Building the Lego Duck
This is a very exclusive set – it’s only available in Billund, so you have to go there or get a friend to pick up a copy. It retails at about £75 for 621 pieces, or about 12p per brick.
What’s in the box? Six numbered bags, plus one containing baseplates & beams, and an 88-page instruction booklet branded ‘Lego House – home of the brick’. The first couple of pages give you some background about the Lego House and retell the famous story about how Gotfred Kirk Kristiansen thought he could save money by giving their wooden duck toys only two coats of varnish instead of three, and how his father, Lego Founder Ole Kirk Kristiansen, made him give the offending batch of toys a third coat before sending them off to the shops. This leads into the motto ‘only the best is good enough’. Was old Ole Kirk a closet Everton supporter? ‘Nil satis nisi optimum’, after all…
Bag 1 is the base of the duck, an Earth Blue platform 7 studs wide by 24 long. There’s a new(ish) development here – the newly-added bricks at each stage are highlighted on the picture by being outlined with a thin yellow border. This lasts throughout Bag 1.
At step 14, you have to place eight 1×2 inverted sloped under the platform, and the yellow outlines help, but just to make sure you get it, there’s a helpful plan of the underside as well as the regular three-quarters view.
At steps 17 and 18 you build the axles, and although they are identical, the two steps are shown separately (none of this ‘x2’ nonsense) and there’s another helpful plan shot to make sure you put the axles in the right position in the platform.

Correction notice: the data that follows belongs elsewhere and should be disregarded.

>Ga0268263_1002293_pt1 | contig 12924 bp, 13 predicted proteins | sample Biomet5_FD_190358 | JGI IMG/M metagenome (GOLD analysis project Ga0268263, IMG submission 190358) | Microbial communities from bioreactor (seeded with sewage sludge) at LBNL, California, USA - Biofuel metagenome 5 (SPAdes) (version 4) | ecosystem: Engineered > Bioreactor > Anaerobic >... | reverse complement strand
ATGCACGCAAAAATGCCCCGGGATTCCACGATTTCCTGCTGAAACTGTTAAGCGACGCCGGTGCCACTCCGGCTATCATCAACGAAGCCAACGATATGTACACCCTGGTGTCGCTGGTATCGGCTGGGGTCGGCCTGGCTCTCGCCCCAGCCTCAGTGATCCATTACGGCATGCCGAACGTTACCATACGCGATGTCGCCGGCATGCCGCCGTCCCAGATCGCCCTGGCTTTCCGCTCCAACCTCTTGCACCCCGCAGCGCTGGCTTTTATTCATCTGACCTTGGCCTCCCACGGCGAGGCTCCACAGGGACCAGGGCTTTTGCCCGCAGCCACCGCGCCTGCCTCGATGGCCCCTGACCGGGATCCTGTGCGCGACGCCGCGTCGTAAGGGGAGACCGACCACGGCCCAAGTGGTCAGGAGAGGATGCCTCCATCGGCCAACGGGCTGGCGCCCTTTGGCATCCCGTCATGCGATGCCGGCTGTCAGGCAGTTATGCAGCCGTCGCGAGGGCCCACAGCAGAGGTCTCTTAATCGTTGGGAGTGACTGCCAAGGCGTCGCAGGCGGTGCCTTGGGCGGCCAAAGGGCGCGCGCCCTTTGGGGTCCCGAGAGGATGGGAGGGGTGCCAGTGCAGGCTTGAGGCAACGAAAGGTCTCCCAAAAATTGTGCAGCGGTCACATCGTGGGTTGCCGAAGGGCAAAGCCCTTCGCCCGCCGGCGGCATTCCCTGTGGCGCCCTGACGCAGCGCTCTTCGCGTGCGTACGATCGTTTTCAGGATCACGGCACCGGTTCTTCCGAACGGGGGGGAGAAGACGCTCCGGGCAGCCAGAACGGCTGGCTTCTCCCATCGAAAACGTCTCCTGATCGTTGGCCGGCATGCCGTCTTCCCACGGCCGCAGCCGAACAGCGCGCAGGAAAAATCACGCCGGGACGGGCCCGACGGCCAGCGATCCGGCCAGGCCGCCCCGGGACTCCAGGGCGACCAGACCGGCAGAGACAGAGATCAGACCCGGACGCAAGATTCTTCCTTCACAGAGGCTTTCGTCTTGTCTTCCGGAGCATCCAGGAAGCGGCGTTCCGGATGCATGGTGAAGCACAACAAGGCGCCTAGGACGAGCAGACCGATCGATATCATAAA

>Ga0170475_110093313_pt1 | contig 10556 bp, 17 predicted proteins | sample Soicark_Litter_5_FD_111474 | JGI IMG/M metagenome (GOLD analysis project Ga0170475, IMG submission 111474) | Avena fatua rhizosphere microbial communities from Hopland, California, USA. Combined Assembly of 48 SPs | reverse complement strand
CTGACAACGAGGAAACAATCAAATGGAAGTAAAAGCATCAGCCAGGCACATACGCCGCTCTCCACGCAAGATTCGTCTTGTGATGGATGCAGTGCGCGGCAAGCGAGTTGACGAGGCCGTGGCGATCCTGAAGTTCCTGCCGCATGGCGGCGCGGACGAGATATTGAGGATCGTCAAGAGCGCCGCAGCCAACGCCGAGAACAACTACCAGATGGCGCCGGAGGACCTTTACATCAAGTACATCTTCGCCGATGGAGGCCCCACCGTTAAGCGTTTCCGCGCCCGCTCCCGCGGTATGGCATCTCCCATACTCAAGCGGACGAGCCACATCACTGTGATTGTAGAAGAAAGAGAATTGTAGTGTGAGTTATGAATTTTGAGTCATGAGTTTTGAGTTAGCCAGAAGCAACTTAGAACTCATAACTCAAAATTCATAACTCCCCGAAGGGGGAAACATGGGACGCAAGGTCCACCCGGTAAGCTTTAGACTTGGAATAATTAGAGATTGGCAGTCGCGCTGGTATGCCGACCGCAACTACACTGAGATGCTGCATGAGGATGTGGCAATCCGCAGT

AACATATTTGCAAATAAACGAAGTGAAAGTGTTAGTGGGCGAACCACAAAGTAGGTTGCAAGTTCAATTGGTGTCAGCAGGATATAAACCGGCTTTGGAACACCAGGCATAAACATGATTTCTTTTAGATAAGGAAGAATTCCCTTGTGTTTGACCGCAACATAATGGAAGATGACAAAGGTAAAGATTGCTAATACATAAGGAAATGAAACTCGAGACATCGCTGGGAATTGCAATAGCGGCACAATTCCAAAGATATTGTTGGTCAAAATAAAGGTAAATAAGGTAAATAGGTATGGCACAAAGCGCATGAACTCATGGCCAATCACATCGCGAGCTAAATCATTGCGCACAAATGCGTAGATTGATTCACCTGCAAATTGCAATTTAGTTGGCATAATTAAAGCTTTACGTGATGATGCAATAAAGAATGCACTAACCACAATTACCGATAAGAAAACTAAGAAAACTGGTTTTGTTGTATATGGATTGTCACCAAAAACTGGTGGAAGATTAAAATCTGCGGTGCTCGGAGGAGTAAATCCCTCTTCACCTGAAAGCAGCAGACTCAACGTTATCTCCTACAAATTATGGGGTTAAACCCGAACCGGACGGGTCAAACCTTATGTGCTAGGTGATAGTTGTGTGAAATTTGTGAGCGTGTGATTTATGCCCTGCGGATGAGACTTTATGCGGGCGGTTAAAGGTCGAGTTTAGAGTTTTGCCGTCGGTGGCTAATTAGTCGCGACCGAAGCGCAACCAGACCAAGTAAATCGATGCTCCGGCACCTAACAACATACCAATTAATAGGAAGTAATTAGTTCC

In Bag 2 we start building the duck’s body on a 3×14 footprint. Lego have used a couple of 2×3 bricks in Bright Orange (steps 28 & 31), and so you don’t mix up the colours, where a 3×2 part in Flame Yellowish Orange is needed (steps 37 & 39) this is made up of two 1×2/1×2 corner bricks (6034175) instead.
Much of this part of the build is going to be hidden by the wings assembly, so if you fancy pinching (say) the 3 1×2 bricks in Aqua for another project, fill your boots and replace them with those faded old bricks you thought you’d never find a use for.
Finally the tail is done with a SNOT technique, and you are left wondering why your creation has three long technic pins (6299413) stuck in it. All will be revealed…
Bag 3 is the New Dark Red bag, for the body of the duck. Again, if you feel like repurposing some of the 1×3 Cool Yellow plates, be my guest. As you work through this bag, you’ll notice you are building a vertical hole in the duck’s body, below where the head will go – this is the space for the mechanism that makes the beak open and close.
In Bag 4, we build the duck’s head and some of that mechanism.
Bag 5 is the Earth Green bag, for building the wings and there’s some satisfying building-in-all-directions here. This is where you realise that those long technic pins in the body were for sticking the wings on. And you have a couple of bright orange coloured gold ingot pieces (6149656) that you appear to be able to liberate with no ill-effects.
Last bag is #6, for the wheels and the stand. There is no escaping a ‘x4’ building instruction, then the wheels and pull-lead are on and the duck’s complete. The opening beak operates by the rotation of the eccentric front axle pushing up the technic beam built from Bag 4. The rest of the bag is a stand for displaying the model (when you’re not playing with it, that is).
A very enjoyable build, with ingenious SNOT construction and good use of colour during the build, to make it easier to see where to place the next bricks. I’m curious why the yellow outlining of newly-placed parts stopped after Bag 1, and I’m also puzzled why the rear axle is built to the same design as the front one, as only the front axle has to be eccentric to operate the opening beak. Maybe having the axles different would risk builders placing them the wrong way around? Well worth getting one (or three) on your next trip to Billund!
And here’s an easy ‘guess the leftovers’ puzzle…